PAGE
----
SLA Meets for Breakfast, Lake Study Updates

 

SLA Breakfast August 2015

Center for Lakes & Streams Director Nate Bosch speaks with the audience about high water levels for Lake Wawasee and Syracuse Lake, noting a cyclic pattern.

SYRACUSE — The Syracuse Lake Association met for a productive morning discussion at the Syracuse Community Center on Saturday, Aug. 1.Beginning at 8 a.m., Karla McCLain and Bill Trame greeted guests at the door and welcomed them in for a warm breakfast and coffee. As Syracuse residents mingled and ate, the room quickly began to fill. Presentations began at 8:40 a.m.

SLA Meeting August 2015

Local residents Larry Mock, Charlie Harris, Donna Workman, Joanna Behr and Barbara Naab enjoy breakfast and conversation while waiting for the presentations to begin. (Photo by Chelsea Los)

Becky Fox, SLA President, began the morning by reminding guests that the recent idle speed restrictions were all dependent on the amount of people complaining of water problems within the home. Fox explained the process the Department of Natural Resources uses to enact those laws. She also thanked the younger members of the association for stepping up to take responsibility, and reminded members of the importance of passing on duties to younger generations.

After the short introduction by Fox, Syracuse-Wawasee Trails Director Megan McClellan provided updates on the trails projects around the area. She noted that the five-mile stretch of trails around Syracuse Lake had been successfully completed, and thanked the SLA for their continued support, adding “it’s complete, it’s fantastic, and it gets used all the time.”

McClellan reminded homeowners to help keep the trails clean and intact by sweeping off the portion in front of homes and by avoiding parking on the path to prevent cracking.  The Syracuse-Wawasee Trails has also purchased a sweeper that attaches to the John Deer Gator to speed up the cleaning process.

The next large project in the works for the trails group is adding a wooden boardwalk to the Conklin Bay area. “We’re going to put in a boardwalk across the section of Conklin Bay to get people off of (State Road) 13 and into the wetlands,” added McClellan.

Megan McClellan

Syracuse-Wawasee Trails Director Megan McClellan speaks to the audience about the recently completed five-mile loop around Syracuse Lake.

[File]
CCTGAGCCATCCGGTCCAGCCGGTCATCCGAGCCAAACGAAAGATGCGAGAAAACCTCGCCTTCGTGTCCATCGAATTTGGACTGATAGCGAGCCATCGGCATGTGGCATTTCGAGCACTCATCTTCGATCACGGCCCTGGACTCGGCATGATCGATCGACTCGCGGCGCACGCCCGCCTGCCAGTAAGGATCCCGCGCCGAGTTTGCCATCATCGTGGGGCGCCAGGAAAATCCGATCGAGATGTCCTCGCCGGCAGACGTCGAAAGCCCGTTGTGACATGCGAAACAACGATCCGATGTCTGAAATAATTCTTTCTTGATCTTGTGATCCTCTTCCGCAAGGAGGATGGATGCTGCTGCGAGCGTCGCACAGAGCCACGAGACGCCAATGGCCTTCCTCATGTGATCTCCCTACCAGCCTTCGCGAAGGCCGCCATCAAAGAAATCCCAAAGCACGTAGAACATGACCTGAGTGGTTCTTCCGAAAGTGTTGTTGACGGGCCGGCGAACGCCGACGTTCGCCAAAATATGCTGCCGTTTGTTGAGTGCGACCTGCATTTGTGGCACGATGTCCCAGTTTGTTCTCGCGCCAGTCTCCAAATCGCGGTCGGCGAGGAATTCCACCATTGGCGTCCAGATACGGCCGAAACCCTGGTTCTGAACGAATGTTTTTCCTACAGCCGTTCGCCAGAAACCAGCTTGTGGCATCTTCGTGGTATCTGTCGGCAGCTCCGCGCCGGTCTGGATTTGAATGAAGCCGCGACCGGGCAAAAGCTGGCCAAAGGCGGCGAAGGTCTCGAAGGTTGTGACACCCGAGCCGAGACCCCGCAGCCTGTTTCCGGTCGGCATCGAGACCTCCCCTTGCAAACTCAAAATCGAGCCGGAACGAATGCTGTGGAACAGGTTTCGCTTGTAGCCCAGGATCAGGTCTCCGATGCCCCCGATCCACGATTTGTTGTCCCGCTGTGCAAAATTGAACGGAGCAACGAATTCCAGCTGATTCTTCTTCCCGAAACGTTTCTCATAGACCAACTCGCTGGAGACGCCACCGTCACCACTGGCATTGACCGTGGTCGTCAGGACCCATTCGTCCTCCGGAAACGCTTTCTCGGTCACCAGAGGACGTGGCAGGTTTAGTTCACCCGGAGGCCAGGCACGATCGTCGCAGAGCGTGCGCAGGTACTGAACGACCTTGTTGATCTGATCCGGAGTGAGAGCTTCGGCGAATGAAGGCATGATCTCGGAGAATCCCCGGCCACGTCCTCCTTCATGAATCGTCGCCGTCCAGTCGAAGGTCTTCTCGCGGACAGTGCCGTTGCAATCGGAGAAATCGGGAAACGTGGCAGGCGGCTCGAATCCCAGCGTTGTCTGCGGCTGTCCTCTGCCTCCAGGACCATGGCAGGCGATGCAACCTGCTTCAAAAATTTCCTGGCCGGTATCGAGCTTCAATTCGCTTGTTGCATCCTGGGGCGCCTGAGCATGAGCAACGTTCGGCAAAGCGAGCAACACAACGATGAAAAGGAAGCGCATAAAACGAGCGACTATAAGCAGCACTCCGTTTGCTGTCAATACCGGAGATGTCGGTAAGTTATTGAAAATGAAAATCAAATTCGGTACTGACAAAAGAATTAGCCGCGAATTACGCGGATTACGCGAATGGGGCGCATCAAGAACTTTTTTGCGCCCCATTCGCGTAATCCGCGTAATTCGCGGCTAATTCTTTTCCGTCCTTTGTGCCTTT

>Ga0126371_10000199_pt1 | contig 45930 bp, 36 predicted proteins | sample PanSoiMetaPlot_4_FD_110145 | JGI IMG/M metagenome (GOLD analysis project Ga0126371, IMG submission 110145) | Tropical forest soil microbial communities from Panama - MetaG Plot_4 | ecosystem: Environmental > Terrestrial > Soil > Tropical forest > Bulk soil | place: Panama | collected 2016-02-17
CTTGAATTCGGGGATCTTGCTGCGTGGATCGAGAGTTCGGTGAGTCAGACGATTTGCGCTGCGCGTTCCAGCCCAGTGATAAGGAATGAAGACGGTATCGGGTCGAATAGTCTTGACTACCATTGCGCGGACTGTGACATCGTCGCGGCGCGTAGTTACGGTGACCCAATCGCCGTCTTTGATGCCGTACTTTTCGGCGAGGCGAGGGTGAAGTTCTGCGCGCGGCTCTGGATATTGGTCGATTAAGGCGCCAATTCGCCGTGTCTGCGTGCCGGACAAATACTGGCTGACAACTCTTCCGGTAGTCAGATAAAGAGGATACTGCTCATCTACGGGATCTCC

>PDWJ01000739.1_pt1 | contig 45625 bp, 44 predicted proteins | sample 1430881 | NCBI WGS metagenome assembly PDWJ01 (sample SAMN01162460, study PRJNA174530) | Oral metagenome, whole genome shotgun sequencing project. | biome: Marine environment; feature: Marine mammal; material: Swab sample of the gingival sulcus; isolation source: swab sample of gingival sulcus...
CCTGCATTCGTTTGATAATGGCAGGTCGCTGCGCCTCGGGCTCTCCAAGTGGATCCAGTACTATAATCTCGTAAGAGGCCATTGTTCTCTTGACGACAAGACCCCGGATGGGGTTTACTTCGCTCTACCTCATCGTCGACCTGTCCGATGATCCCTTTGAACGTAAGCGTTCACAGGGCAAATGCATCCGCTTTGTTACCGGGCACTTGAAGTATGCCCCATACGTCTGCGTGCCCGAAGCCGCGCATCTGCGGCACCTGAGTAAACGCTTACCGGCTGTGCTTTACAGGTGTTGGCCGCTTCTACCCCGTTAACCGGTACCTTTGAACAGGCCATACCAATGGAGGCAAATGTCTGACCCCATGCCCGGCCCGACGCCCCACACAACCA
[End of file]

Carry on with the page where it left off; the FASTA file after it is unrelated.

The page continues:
Following McClellan’s updates, Dr. Nate Bosch, Director for the Center for Lakes & Streams, took the microphone to address lake health issues with the Syracuse residents.

Bosch thanked the SLA for the continued support for community programs, especially those that educate young students on the importance of lakes and streams in the local area. Bosch noted that over 4,900 students went through the K12 program designed by the Center for Lakes & Streams, allowing children of various ages to use hands-on science to look at the lakes and streams around their community.

Bosch addressed the recent Syracuse and Wawasee lake study, which found a problem of excess nutrients to be the source of several problems. Bosch noted these nutrients could be caused by fertilizers from fields, excess human and animal waste or yard waste like grass clippings that have entered the lakes.

Bosch added that the Center for Lakes & Streams is currently testing for the presence 57 different chemicals in Lake Wawasee to see if there are any lasting effects of the July 11 chemical spill at Bayshore Channel.

For more information on the Syracuse-Wawasee Trails, visit their website at www.syracusewawaseetrails.com. For more information on the Center for Lakes & Streams, visit lakes.grace.edu.

In other business:

Bosch added information from a recent economic impact study, noting Syracuse Lake brings in $1.3 million each year in property taxes and is responsible for $190 million in property values. Seventy-three percent of the property value is attributed to secondary home ownership.

The Center for Lakes & Streams is currently monitoring blue green algae levels at 58 testing sites in Kosciusko County.

There are 26 types of algae present in Syracuse Lake, 5 of which produce toxins.

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